Security researchers recently discovered a new, advanced form of malware that is so sophisticated, it is believed only a nation state could have developed it. Known as “Project Sauron”, the malware went undetected for five years until Kaspersky Labs discovered it in one of their client’s networks last September. Since then, they’ve found it at well over 30 other organizations, including those in Russia, Iran, and Rwanda. Symantec has also noted the malware to have existed in the network of an airline in China, and an embassy in Belgium.
The “Project Sauron” malware is referred to as an advanced persistent threat (APT). Although APTs only make up 20% of cyberattacks, their depth, duration, and impact dwarf their relative rarity. APTs often leverage a zero-day exploit or vulnerability to install themselves in the network, at which point they do everything possible to stay undetected while stealing an organization’s most sensitive data. And APTs aren’t limited to targeting other countries. The Carbanak and Eurograbber APTs, for example, targeted financial institutions, and targeted money rather than data.
Flame, Red October, Deep Panda, and now Project Sauron, all have one thing in common: they went undetected for years. Given the sophistication of these attacks combined with the vast resource cache available to the perpetrators raises the obvious question: Is there anything organizations can do to protect themselves from APTs?
While APTs tend to have a narrow target, there is a new wave of technology that’s soon to permeate throughout our lives with the potential to exponentially increase the attack surface for cyber criminals: the Internet of Things (IoT). The Internet of Things refers to a new generation of devices connected to the Internet including jet engine sensors, home thermostats, and even pacemakers.
It’s projected that over 20 billion IoT devices will come online in the next 4 years. With this expected deluge of Internet connected devices, rapid discovery and communication of vulnerabilities will be paramount. Once again, the obvious question should be raised: How can we protect ourselves from future cyberattacks that exploit IoT adoption when we’re already struggling to protect against attacks in today’s systems?
Enter Bug Bounty Programs
While cybersecurity vendors continue to struggle with detecting APTs in a timely manner, there is another trend emerging in parallel. Software, technology firms, and even government agencies are increasingly launching their own bug bounty programs to crowd-source detection of zero-day exploits in their products. Discovering software vulnerabilities and fixing them makes it more challenging for cyber attackers to exploit systems.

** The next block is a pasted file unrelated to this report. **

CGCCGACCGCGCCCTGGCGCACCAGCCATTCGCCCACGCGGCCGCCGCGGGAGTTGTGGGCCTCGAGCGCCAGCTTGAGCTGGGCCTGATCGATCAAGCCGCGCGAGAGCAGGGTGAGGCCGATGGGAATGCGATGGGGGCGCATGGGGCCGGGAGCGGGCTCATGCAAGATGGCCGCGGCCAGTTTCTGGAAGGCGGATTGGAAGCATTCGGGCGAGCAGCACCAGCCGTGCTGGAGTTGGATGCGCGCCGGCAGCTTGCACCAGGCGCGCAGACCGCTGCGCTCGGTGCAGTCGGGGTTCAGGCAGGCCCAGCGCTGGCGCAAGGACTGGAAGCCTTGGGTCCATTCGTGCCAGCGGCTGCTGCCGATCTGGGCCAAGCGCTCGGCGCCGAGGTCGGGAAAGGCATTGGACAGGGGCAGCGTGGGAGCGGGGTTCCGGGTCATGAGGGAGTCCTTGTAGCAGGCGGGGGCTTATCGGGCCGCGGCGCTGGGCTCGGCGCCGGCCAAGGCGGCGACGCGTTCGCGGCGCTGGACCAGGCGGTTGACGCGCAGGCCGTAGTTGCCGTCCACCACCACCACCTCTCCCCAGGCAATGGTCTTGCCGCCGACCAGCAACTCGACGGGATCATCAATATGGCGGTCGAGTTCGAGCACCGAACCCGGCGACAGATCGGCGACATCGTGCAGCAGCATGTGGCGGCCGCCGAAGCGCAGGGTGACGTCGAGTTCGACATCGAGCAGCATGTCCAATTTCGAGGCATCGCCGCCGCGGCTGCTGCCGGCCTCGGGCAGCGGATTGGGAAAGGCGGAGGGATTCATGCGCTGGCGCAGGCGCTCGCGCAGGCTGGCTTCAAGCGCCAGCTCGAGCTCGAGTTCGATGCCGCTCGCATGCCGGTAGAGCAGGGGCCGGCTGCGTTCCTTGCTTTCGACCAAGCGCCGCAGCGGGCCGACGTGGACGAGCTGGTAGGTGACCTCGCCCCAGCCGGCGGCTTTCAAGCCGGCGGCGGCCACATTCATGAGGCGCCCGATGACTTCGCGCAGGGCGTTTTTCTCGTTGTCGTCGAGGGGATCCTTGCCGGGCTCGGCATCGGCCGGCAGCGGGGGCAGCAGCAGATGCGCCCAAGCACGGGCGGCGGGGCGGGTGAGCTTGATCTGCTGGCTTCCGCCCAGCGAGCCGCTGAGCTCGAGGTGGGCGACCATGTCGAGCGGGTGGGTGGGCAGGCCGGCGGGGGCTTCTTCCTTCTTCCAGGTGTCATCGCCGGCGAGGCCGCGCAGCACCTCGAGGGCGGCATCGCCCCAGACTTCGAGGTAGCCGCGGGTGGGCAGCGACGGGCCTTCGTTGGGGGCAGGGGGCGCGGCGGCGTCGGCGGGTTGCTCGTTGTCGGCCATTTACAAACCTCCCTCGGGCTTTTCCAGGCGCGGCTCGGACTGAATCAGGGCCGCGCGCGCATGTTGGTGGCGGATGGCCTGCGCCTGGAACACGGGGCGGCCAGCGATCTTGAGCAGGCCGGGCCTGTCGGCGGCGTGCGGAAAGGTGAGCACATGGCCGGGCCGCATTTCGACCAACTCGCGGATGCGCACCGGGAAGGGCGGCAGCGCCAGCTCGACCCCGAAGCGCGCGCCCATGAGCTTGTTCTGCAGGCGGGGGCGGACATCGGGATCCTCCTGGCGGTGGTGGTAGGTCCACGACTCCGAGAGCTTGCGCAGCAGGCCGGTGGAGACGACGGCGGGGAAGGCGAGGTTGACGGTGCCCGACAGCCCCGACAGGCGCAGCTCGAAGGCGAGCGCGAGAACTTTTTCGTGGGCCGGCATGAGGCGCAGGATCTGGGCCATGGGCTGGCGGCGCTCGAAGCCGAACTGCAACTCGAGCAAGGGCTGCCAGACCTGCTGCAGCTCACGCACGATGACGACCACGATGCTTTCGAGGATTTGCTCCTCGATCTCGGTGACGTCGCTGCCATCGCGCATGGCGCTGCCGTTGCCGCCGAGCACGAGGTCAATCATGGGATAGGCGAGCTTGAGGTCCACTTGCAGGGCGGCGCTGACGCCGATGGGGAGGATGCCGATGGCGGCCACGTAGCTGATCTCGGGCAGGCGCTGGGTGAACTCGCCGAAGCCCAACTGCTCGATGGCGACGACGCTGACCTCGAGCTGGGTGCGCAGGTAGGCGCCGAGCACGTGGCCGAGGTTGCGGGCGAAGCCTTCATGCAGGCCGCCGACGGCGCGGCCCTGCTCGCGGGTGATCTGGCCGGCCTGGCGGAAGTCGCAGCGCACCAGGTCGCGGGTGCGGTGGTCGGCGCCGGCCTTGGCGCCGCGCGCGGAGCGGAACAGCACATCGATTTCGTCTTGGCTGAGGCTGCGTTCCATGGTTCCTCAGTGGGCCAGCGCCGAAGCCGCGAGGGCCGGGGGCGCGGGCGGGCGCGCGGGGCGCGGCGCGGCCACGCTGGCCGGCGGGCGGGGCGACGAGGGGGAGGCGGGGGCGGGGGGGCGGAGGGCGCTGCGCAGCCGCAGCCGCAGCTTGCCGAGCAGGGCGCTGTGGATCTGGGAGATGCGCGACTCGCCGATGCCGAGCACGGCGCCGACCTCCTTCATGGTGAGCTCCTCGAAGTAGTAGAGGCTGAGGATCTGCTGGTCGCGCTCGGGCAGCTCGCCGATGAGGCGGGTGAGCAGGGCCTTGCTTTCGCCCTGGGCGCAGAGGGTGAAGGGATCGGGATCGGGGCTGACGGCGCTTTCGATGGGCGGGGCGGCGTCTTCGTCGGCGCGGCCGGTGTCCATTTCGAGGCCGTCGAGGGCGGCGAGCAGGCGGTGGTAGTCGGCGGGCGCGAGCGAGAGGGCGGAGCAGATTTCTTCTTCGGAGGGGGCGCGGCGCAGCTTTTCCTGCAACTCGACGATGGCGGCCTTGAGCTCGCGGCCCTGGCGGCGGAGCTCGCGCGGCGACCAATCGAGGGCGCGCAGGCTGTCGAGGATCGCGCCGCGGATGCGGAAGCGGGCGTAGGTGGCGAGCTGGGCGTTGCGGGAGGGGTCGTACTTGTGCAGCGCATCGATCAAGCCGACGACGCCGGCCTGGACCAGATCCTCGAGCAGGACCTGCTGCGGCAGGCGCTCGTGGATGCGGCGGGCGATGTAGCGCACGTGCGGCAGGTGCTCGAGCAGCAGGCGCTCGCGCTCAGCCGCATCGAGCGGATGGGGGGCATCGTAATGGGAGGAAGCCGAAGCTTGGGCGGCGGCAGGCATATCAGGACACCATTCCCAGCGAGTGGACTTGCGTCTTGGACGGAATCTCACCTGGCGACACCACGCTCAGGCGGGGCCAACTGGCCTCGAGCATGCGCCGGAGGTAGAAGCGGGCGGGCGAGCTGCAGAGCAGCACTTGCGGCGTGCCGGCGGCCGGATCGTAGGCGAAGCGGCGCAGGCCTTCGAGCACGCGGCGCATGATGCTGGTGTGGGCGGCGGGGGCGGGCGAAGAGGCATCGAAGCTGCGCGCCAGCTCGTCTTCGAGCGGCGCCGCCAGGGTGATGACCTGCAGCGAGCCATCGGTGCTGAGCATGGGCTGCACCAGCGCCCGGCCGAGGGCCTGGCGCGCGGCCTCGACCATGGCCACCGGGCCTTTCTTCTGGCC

Bug bounty programs aren’t new. Netscape launched the first bug bounty program in 1995 to find bugs in its Netscape Navigator browser. Today, however, we’re seeing a steady maturation of these programs as technology vendors race to identify vulnerabilities. Bug bounties are one of the most promising ways to level the cybersecurity playing field by using the talents and resources of the cybersecurity research community to prevent threats before criminal organizations and states with deep pockets and near limitless resources can develop them.
Security vendors like Kaspersky Labs have recognized the need for a new model of cybersecurity, announcing the launch of their Kaspersky Lab Bug Bounty Program earlier this month during the Blackhat event.
Other organizations that have launched bug bounty programs includes Google, Facebook, Microsoft (and its cloud service Office 365), Apple, AT&T, eBay, Dropbox, GM, Intel, Sony, Fiat Chrysler, Tesla Motors, and even the US Department of Defense, just to name a few.
Not everyone is on board with bug bounties, however. Oracle CSO, Mary Ann Davidson, made some bold claims regarding bug bounties and reverse engineering Oracle’s code a year ago when she stated “There are a lot of data breaches that would be prevented by [applying relevant security patches], as unsexy as it is, instead of hyperventilating that the Big Bad Advanced Persistent Threat using a zero-day is out to get me!” While Davidson makes a strong point that identifying vulnerabilities is not helpful if customers fail to patch affected systems, bug bounties clearly have a place in cybersecurity helping vendors find vulnerable systems.
The Future of Bug Bounties
Despite the increasing adoption of bug bounty programs, they still have a long way to go. When Apple announced its bug bounty program, analysts were quick to point out some key differences between their program and what Google, Facebook, and Microsoft have done.
Unlike the free-for-all approach that the latter three companies have taken, Apple’s is an invite-only program, which has certain distinct advantages. A public bounty program can result in a deluge of vulnerabilities being reported, which often results in false positives.
According to the 2016 State of Bug Bounty Report, from the bug bounty platform company Bugcrowd, 45.38% of all bug submissions are invalid, while another 36.23% are duplicate, underscoring the importance of starting out with private bug bounties.
The same report, however, showed that 63% of its customers considered bug bounty results to be better or on par with traditional methods. Despite these results, only 6% of companies on the Forbes 2000 list have a bug bounty program, indicating that many more organizations could benefit from crowdsourcing the identification of technology vulnerabilities.